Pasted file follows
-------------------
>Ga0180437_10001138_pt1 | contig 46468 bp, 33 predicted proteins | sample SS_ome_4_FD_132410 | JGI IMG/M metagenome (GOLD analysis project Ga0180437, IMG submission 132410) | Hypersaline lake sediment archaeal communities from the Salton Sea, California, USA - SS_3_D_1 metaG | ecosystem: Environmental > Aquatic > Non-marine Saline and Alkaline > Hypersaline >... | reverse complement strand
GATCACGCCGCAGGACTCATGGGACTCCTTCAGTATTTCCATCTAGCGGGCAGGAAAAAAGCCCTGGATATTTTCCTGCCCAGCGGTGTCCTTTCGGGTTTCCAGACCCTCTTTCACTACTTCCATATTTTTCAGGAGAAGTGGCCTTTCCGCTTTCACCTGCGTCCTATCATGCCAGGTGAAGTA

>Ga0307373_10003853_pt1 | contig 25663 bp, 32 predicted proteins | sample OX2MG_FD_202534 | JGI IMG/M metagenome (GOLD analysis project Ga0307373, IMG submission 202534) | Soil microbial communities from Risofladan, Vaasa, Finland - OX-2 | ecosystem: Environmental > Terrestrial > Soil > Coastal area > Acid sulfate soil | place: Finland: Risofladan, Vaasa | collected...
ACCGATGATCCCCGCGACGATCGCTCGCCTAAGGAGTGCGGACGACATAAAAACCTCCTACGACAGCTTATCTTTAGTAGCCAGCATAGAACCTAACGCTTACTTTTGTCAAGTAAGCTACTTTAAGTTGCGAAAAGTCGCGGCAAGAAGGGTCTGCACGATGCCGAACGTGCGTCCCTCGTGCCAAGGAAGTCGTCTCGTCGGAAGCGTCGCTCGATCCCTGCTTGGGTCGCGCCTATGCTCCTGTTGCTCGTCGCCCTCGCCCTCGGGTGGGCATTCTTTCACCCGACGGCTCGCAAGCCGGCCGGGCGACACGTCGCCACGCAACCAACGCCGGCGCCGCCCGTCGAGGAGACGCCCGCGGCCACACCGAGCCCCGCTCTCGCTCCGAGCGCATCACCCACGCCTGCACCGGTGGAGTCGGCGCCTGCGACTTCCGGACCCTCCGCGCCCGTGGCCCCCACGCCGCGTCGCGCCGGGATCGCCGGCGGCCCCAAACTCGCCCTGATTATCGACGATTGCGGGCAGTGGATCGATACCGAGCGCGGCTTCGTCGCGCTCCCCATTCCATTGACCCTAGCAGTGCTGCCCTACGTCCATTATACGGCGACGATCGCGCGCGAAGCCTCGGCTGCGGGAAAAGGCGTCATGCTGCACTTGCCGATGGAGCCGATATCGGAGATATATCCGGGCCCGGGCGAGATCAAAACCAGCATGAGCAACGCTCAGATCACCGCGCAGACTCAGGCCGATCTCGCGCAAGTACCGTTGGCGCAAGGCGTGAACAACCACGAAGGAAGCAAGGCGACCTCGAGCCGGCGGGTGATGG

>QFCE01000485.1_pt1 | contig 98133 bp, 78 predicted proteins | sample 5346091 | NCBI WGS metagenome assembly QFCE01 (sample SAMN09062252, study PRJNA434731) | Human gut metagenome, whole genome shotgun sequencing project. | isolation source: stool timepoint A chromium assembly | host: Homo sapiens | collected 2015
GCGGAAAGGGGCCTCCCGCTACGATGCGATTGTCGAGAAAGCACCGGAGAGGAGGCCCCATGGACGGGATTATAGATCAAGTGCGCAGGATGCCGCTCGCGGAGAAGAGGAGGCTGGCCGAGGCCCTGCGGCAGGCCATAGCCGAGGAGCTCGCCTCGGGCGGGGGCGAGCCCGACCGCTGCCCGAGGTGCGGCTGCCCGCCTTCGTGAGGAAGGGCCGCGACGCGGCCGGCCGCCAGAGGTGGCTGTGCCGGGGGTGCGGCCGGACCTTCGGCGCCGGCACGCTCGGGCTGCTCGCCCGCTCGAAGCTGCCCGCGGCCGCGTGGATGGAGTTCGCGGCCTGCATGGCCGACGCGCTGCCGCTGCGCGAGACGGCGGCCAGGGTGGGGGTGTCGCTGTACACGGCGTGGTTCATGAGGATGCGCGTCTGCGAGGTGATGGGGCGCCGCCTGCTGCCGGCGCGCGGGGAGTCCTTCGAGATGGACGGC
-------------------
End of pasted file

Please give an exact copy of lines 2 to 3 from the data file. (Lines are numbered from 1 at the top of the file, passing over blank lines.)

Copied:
GATCACGCCGCAGGACTCATGGGACTCCTTCAGTATTTCCATCTAGCGGGCAGGAAAAAAGCCCTGGATATTTTCCTGCCCAGCGGTGTCCTTTCGGGTTTCCAGACCCTCTTTCACTACTTCCATATTTTTCAGGAGAAGTGGCCTTTCCGCTTTCACCTGCGTCCTATCATGCCAGGTGAAGTA

>Ga0307373_10003853_pt1 | contig 25663 bp, 32 predicted proteins | sample OX2MG_FD_202534 | JGI IMG/M metagenome (GOLD analysis project Ga0307373, IMG submission 202534) | Soil microbial communities from Risofladan, Vaasa, Finland - OX-2 | ecosystem: Environmental > Terrestrial > Soil > Coastal area > Acid sulfate soil | place: Finland: Risofladan, Vaasa | collected...